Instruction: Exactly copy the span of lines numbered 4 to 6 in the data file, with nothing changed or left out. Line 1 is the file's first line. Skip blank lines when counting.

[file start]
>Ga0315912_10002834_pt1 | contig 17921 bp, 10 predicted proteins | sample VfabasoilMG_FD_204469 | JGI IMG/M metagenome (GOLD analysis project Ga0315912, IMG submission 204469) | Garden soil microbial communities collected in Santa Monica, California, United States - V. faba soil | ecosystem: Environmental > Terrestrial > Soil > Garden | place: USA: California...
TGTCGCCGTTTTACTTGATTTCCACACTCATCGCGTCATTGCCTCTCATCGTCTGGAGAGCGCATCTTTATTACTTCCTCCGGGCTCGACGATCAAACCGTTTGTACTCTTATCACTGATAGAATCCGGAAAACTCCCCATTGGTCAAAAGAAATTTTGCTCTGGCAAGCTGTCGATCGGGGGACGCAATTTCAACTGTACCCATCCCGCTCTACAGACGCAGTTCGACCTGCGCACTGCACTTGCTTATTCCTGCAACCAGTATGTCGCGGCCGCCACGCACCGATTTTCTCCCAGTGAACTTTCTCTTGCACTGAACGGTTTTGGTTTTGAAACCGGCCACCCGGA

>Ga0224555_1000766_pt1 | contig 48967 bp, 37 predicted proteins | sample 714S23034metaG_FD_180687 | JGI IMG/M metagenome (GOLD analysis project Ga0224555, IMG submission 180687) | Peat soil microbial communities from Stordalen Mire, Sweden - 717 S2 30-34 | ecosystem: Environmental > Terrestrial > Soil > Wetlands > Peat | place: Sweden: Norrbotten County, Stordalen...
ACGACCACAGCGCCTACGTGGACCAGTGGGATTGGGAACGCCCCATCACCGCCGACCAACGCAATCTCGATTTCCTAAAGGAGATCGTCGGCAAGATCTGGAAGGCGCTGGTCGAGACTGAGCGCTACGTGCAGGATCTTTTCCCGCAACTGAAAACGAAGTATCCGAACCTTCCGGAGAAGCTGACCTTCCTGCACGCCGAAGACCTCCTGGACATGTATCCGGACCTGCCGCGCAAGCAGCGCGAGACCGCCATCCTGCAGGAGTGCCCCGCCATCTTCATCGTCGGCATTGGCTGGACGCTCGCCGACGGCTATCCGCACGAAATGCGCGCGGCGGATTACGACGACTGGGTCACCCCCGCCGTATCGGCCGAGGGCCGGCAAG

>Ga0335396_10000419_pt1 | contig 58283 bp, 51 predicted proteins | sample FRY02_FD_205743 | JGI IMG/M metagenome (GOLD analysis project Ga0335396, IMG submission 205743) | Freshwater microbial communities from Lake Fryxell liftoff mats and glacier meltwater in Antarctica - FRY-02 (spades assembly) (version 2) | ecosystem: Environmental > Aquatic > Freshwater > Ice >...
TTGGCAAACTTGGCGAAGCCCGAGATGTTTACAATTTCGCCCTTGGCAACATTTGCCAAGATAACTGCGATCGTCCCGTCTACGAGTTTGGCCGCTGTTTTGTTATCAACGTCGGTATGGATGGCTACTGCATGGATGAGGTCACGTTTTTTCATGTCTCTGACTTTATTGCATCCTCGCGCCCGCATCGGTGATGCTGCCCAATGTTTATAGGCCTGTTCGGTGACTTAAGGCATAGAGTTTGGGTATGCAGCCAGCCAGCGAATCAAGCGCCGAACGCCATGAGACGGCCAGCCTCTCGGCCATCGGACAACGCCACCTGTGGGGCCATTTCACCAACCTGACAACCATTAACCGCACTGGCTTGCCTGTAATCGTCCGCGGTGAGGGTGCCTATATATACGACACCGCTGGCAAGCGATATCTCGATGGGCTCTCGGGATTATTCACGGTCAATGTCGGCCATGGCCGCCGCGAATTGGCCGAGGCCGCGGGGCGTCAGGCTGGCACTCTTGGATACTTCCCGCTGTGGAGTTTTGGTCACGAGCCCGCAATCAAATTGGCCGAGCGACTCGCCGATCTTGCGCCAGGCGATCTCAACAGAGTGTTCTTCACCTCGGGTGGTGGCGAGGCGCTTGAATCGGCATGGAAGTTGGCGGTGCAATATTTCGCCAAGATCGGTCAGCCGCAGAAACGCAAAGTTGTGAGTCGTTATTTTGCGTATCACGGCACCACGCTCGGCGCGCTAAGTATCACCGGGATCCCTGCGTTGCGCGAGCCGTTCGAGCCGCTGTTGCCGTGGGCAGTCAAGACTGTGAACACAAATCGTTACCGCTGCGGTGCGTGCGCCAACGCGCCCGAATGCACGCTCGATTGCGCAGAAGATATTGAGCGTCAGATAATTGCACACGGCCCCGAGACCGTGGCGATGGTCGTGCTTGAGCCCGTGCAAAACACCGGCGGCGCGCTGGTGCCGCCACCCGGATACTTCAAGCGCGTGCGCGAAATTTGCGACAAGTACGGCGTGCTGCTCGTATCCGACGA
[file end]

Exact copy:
ACGACCACAGCGCCTACGTGGACCAGTGGGATTGGGAACGCCCCATCACCGCCGACCAACGCAATCTCGATTTCCTAAAGGAGATCGTCGGCAAGATCTGGAAGGCGCTGGTCGAGACTGAGCGCTACGTGCAGGATCTTTTCCCGCAACTGAAAACGAAGTATCCGAACCTTCCGGAGAAGCTGACCTTCCTGCACGCCGAAGACCTCCTGGACATGTATCCGGACCTGCCGCGCAAGCAGCGCGAGACCGCCATCCTGCAGGAGTGCCCCGCCATCTTCATCGTCGGCATTGGCTGGACGCTCGCCGACGGCTATCCGCACGAAATGCGCGCGGCGGATTACGACGACTGGGTCACCCCCGCCGTATCGGCCGAGGGCCGGCAAG

>Ga0335396_10000419_pt1 | contig 58283 bp, 51 predicted proteins | sample FRY02_FD_205743 | JGI IMG/M metagenome (GOLD analysis project Ga0335396, IMG submission 205743) | Freshwater microbial communities from Lake Fryxell liftoff mats and glacier meltwater in Antarctica - FRY-02 (spades assembly) (version 2) | ecosystem: Environmental > Aquatic > Freshwater > Ice >...
TTGGCAAACTTGGCGAAGCCCGAGATGTTTACAATTTCGCCCTTGGCAACATTTGCCAAGATAACTGCGATCGTCCCGTCTACGAGTTTGGCCGCTGTTTTGTTATCAACGTCGGTATGGATGGCTACTGCATGGATGAGGTCACGTTTTTTCATGTCTCTGACTTTATTGCATCCTCGCGCCCGCATCGGTGATGCTGCCCAATGTTTATAGGCCTGTTCGGTGACTTAAGGCATAGAGTTTGGGTATGCAGCCAGCCAGCGAATCAAGCGCCGAACGCCATGAGACGGCCAGCCTCTCGGCCATCGGACAACGCCACCTGTGGGGCCATTTCACCAACCTGACAACCATTAACCGCACTGGCTTGCCTGTAATCGTCCGCGGTGAGGGTGCCTATATATACGACACCGCTGGCAAGCGATATCTCGATGGGCTCTCGGGATTATTCACGGTCAATGTCGGCCATGGCCGCCGCGAATTGGCCGAGGCCGCGGGGCGTCAGGCTGGCACTCTTGGATACTTCCCGCTGTGGAGTTTTGGTCACGAGCCCGCAATCAAATTGGCCGAGCGACTCGCCGATCTTGCGCCAGGCGATCTCAACAGAGTGTTCTTCACCTCGGGTGGTGGCGAGGCGCTTGAATCGGCATGGAAGTTGGCGGTGCAATATTTCGCCAAGATCGGTCAGCCGCAGAAACGCAAAGTTGTGAGTCGTTATTTTGCGTATCACGGCACCACGCTCGGCGCGCTAAGTATCACCGGGATCCCTGCGTTGCGCGAGCCGTTCGAGCCGCTGTTGCCGTGGGCAGTCAAGACTGTGAACACAAATCGTTACCGCTGCGGTGCGTGCGCCAACGCGCCCGAATGCACGCTCGATTGCGCAGAAGATATTGAGCGTCAGATAATTGCACACGGCCCCGAGACCGTGGCGATGGTCGTGCTTGAGCCCGTGCAAAACACCGGCGGCGCGCTGGTGCCGCCACCCGGATACTTCAAGCGCGTGCGCGAAATTTGCGACAAGTACGGCGTGCTGCTCGTATCCGACGA